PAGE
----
Abalone farm in Mirbat tar­gets to in­crease an­nual catch to 600 tonnes

Catch had dwin­dled in the re­cent years with pro­duc­tion at 50-55 tonnes

Muscat Daily - - NATION - M Na­j­muz Za­far

A lead­ing South African abalone farm­ing com­pany Abagold, with a 50:50 joint ven­ture with Mus­cat Over­seas Group (MOG), is look­ing to har­vest up to 600 tonnes of abalone in the sul­tanate.

The newly formed en­tity, Oman Aqua­cul­ture Com­pany, will be­gin con­struc­tion at the seven-hectare site in Mirbat, Salalah soon.

The aqua­cul­ture farm will be set up in two phases, with the ini­tial one see­ing the out­put at 100 tonnes and by the end of the fi­nal one it will be pro­duc­ing 600 tonnes of shell­fish, which has the high­est yield per kilo­gram among all Omani ma­rine prod­ucts.

In com­par­i­son, the abalone catch has dwin­dled over the years in Omani wa­ters, with yearly catch hov­er­ing around 5055 tonnes. It went up to a high of 149 tonnes in 2011, when fish­ing of abalone re­opened af­ter a mora­to­rium of three years on har­vest, sale and ex­port.

With the dwin­dling catch, the Min­istry of Agri­cul­ture and Fish­eries has im­posed bans on fish­ing abalone from time to time, with the lat­est one be­ing im­posed for two years be­gin­ning 2017.

For the last few years, fish­ing sea­son has var­ied from year to year, span­ning from ten to 25 days in De­cem­ber.

Go­ing through ini­tial statu­tory de­lays, the project is now on track and Phase 1 with 100-tonne pro­duc­tion is ex­pected to com­mence fully by De­cem­ber 2020. “While Phase 2 will fol­low from there and should be com­pleted and fully stocked by De­cem­ber 2023,” Tim Hedges, man­ag­ing di­rec­tor, Abagold, told Mus­cat Daily.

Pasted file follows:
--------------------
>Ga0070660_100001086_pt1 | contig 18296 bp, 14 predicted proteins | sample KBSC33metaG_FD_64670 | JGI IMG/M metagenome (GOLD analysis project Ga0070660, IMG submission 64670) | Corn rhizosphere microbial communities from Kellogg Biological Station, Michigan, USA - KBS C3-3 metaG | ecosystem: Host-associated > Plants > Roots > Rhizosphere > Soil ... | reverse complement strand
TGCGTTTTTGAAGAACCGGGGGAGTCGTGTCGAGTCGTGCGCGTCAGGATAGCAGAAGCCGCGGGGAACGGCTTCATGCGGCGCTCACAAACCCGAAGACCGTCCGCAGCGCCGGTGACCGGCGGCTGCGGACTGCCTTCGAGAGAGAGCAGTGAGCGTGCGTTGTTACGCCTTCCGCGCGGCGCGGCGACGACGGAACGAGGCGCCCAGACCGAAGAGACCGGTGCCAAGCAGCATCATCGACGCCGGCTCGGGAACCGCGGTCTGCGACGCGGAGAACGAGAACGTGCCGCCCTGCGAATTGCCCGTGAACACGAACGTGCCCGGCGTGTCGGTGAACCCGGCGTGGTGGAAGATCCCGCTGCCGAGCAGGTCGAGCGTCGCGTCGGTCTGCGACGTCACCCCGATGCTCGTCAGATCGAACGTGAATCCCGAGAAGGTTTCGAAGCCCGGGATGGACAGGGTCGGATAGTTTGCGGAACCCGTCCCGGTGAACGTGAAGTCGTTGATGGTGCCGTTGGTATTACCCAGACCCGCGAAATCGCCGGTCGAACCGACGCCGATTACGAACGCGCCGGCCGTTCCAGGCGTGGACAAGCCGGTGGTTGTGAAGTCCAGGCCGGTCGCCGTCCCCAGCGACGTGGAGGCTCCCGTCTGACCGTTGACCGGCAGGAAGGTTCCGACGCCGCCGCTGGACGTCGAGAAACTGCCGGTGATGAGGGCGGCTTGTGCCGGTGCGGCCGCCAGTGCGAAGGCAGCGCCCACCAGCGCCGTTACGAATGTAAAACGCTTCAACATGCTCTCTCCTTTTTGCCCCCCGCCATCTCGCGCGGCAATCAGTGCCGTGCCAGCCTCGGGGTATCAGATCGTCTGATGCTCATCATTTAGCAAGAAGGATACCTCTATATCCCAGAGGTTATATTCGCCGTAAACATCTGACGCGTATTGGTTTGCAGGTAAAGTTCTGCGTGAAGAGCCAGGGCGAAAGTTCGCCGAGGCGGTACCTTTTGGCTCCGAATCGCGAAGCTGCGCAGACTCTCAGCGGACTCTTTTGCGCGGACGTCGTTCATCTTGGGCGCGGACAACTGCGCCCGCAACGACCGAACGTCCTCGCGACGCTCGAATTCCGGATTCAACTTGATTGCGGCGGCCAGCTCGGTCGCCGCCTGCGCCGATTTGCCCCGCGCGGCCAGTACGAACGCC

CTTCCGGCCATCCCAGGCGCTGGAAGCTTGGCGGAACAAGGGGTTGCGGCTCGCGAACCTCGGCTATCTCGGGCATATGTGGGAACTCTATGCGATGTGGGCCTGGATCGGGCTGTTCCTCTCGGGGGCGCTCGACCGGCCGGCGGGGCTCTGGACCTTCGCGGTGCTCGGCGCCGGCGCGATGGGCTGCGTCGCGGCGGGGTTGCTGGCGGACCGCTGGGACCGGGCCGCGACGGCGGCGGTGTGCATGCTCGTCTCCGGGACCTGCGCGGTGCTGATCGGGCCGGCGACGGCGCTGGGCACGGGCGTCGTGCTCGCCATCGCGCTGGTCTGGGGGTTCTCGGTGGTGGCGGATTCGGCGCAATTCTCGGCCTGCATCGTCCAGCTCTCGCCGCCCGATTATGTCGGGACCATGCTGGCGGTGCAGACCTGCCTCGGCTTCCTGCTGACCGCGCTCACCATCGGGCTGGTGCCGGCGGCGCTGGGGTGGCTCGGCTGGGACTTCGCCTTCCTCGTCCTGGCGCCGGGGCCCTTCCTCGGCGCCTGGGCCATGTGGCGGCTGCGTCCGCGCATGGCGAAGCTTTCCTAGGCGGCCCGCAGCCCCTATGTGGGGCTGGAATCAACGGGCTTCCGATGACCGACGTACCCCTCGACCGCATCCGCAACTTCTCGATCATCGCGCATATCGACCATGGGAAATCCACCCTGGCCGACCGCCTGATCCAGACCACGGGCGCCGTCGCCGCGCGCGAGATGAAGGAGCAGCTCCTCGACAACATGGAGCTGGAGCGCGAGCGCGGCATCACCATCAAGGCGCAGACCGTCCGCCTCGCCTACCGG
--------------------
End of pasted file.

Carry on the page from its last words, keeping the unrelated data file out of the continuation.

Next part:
Com­ment­ing on the time­line, Hedges said it has changed by a few months as a re­sult of some de­lays ex­pe­ri­enced in the re­ceipt and ap­proval of all rel­e­vant li­cences, per­mits and le­gal doc­u­men­ta­tion for this in­no­va­tive Omani ven­ture. “So many of the ap­pli­ca­tions we made to dif­fer­ent de­part­ments, were in fact, the first such ap­pli­ca­tions ever re­ceived and so there is no spe­cific ex­pe­ri­ence of analysing and ap­prov­ing pro­cesses and ap­pli­ca­tions for abalone aqua­cul­ture farm­ing in Oman. The learn­ing in this re­gard has been in­valu­able and we are now ready to start con­struc­tion,” he said.

Hedges added that Abagold and MOG de­cided to im­ple­ment the project in phases, so that a num­ber of the con­cepts and mile­stones, that were jointly agreed, could be proven through Phase 1 pro­duc­tion. “This first phase will in­clude a large part of the in­fras­truc­ture (elec­tri­cal con­nec­tions, pipe­lines, earth­works, starter build­ings and a fully mod­u­larised hatch­ery). It will have one full unit of 160 tanks pro­duc­ing vol­umes of abalone equiv­a­lent to 100 tonnes pro­duc­tion per year. Phase 2 will fol­low on di­rectly from con­fir­ma­tion of all as­sump­tions proven in Phase 1 and will be a 600-tonne farm op­er­at­ing from six pro­duc­tion units.”

Talk­ing about the chal­lenges and suc­cess of the project, Hedges said that Oman Aqua­cul­ture Com­pany was very con­fi­dent of the re­sults that will be achieved from the project. “Abagold has built and op­er­ated three farms in South Africa and we bring tremen­dous knowl­edge and ex­pe­ri­ence to this project. Our part­ners in Oman are as ex­cited and com­mit­ted as us to make this op­er­a­tion and busi­ness a suc­cess.

“We see the di­rect ben­e­fit be­ing the pos­si­ble re­seed­ing and re­stock­ing of the ocean with Abalone again in a well struc­tured joint part­ner­ship with the min­istry in Oman as well as lo­cal fish­er­men, whose liveli­hood has been de­stroyed by the re­duc­tion in the nat­u­ral abalone re­source. We also hope to in­tro­duce abalone back into the re­gion for lo­cal con­sump­tion and along with this we will be cre­at­ing many jobs in the Mirbat re­gion.”

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